Cecilia is a member of the Faculty of Law at the University of Oslo in Norway, where she's Professor, Deputy Director of the Department of Public and International Law, and Director of the Masters Program in Public International Law. Born in Buenos Aires, Argentina, she earned her doctorate at Oslo, based on her thesis entitled "Between Conflict and Consensus: Conciliating Land Disputes in Guatemala, A Study in Preventing and Resolving Internal Displacement." Cecilia also holds a combined J.D./M.A. degree, with honors, from the School of Law and the Elliott School of International Affairs, George Washington University, Washington, D.C.
Her fields of research and teaching include International Public Law -- her guest post below considers that subject in relation to the global phenomenon of kidnapping -- Human Rights, Women's Rights, Refugee Law, Counter-Terrorism, and Democracy and Constitutionalism, and Refugee Law. Among her many publications is Security: A Multidisciplinary Normative Approach (Brill 2009), an essay collection that Cecilia edited, authors of which include IntLawGrrls' own Naomi Cahn.
Cecilia dedicates her guest post to a woman about whom we've posted before, the French feminist and philosopher Simone de Beauvoir (below right). Cecilia writes of Beauvoir:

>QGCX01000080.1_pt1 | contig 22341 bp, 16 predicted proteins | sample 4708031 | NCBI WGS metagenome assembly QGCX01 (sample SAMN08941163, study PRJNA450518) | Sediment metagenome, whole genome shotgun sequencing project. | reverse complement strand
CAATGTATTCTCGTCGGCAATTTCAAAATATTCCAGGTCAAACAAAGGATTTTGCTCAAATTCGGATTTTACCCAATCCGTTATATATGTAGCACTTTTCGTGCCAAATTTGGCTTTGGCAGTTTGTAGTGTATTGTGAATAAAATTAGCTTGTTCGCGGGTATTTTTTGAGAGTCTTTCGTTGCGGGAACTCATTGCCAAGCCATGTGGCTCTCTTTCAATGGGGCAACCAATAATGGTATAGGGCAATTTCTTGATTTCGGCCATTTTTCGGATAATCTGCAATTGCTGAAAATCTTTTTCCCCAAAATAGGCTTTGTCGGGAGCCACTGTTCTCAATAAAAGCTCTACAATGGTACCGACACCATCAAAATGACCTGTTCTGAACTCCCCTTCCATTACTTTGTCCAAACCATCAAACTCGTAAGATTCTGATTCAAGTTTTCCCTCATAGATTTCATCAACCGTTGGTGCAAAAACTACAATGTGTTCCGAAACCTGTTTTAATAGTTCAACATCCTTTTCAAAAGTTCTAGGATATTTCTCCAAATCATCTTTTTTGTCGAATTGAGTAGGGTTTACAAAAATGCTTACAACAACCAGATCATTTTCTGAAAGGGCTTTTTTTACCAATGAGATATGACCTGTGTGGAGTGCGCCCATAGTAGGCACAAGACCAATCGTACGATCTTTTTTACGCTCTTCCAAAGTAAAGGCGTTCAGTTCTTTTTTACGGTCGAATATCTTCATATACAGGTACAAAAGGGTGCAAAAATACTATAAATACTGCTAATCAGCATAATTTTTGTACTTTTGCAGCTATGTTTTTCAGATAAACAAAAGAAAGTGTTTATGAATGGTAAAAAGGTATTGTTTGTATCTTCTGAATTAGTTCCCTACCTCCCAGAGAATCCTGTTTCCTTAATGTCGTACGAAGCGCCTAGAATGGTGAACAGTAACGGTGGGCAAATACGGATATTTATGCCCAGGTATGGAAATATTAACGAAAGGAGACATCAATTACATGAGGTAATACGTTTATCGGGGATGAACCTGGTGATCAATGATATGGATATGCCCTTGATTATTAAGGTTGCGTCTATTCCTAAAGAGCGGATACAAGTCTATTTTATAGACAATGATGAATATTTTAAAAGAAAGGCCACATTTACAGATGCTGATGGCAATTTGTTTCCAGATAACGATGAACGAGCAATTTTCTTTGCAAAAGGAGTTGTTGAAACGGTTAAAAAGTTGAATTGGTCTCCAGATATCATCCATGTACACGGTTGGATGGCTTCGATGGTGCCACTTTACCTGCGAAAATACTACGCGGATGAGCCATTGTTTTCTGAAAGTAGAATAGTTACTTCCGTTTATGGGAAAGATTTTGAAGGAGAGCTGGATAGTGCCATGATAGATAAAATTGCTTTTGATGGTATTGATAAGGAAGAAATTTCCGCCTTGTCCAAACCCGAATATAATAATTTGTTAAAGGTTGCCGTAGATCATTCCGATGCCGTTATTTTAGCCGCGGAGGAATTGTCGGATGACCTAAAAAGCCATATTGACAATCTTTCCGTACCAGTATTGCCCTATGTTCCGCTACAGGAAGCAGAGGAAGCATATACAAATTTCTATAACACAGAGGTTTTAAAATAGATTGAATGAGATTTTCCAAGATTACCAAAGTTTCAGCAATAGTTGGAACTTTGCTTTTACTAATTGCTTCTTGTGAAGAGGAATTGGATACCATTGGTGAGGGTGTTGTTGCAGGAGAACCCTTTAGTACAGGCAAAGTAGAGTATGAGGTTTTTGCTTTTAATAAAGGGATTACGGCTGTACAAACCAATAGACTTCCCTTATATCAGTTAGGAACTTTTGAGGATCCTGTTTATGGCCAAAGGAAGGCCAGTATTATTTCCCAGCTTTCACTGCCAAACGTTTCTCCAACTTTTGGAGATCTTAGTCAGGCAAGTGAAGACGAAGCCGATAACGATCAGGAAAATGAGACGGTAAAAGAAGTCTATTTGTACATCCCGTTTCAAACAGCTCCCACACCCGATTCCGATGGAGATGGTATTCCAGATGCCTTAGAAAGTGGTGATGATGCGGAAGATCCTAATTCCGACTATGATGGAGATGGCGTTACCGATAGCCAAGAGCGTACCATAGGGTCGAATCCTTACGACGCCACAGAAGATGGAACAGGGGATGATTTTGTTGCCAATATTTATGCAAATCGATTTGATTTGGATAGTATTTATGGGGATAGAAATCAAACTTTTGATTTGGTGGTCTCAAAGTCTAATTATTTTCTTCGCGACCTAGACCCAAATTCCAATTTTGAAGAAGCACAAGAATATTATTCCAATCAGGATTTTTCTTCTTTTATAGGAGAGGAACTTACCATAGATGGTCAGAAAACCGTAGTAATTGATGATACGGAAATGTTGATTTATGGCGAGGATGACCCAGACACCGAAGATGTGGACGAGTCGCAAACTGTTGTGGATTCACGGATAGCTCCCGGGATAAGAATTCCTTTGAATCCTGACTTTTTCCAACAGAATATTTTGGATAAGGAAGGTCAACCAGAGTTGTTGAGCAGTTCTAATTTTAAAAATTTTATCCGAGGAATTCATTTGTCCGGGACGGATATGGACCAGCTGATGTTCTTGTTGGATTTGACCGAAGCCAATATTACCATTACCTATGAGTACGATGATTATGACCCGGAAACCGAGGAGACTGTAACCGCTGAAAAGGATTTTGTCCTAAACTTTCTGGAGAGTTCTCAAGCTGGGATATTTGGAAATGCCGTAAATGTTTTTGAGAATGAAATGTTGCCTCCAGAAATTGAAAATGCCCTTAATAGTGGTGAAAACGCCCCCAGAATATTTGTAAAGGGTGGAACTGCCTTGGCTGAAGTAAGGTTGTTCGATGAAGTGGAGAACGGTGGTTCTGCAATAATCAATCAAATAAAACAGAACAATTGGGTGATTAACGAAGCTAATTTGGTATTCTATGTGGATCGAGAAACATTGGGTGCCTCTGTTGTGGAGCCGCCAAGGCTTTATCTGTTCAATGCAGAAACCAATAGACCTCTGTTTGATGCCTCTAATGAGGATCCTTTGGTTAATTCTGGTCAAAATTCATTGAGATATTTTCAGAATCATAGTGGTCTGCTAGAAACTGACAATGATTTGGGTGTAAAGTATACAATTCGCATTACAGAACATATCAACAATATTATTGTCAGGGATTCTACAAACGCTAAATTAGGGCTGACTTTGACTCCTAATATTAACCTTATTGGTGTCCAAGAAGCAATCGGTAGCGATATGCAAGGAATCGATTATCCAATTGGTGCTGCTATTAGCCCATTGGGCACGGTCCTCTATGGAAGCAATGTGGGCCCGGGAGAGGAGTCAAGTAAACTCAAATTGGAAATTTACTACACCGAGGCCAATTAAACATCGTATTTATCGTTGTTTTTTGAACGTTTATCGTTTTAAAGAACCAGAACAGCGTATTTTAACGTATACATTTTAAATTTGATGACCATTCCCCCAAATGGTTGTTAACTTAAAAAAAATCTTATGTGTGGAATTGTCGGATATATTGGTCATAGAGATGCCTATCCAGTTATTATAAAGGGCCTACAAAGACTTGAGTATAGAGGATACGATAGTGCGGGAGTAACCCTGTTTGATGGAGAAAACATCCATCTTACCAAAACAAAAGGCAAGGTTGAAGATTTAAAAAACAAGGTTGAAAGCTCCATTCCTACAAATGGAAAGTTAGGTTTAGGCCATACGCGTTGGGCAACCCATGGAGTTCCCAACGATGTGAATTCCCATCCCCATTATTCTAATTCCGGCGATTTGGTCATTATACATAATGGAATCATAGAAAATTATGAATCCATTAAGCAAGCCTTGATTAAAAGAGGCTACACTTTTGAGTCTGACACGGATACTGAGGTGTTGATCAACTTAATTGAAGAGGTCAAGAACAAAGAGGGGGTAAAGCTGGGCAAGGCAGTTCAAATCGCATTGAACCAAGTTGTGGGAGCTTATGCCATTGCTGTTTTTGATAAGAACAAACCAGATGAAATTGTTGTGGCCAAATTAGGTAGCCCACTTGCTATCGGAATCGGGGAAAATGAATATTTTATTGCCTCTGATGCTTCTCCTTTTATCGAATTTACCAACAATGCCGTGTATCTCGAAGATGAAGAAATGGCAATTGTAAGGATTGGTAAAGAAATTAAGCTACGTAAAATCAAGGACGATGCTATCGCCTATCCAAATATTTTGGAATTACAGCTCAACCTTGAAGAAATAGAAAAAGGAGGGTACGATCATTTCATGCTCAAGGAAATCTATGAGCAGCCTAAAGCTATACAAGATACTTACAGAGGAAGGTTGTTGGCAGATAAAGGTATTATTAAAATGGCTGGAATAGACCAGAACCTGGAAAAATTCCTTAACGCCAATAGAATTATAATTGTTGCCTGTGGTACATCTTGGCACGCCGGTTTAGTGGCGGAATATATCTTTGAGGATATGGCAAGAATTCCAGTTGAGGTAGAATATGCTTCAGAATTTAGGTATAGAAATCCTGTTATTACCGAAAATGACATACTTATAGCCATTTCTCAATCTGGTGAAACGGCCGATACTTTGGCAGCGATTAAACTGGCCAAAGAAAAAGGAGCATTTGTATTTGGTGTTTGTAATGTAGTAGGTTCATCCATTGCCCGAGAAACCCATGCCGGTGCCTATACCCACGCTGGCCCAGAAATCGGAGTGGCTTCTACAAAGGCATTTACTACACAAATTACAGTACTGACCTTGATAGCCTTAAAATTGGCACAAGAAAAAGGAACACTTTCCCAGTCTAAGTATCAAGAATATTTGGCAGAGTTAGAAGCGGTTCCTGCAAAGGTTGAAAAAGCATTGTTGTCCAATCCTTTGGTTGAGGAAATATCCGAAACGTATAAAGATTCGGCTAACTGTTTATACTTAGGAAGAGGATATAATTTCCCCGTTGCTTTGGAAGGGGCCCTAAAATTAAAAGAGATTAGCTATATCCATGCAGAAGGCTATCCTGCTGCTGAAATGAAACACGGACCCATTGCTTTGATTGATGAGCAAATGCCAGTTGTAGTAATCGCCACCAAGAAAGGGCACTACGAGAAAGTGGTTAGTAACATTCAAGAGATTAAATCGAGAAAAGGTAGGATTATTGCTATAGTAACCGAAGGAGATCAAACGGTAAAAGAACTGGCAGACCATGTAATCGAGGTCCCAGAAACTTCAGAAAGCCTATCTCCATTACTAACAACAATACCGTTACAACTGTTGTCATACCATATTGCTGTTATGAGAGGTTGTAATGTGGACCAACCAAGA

Her novels and autobiographies provide profound reflection on the life experiences of women, highlighting the importance of intellectually intimate connections between individuals (irrespective of gender), and the urgency of engagement in times of political and societal upheaval. The books that I hold most dear: All Men are Mortal, The Mandarins, Memoirs of a Dutiful Daughter, The Prime of Life, and The Second Sex.
In the last book mentioned, Beauvoir characterizes the dilemmas facing women as such: "Thus woman may fail to lay claim to the status of subject because she lacks definite resources, because she feels the necessary bond that ties her to man regardless of reciprocity, and because she is often very well pleased with her role as the Other."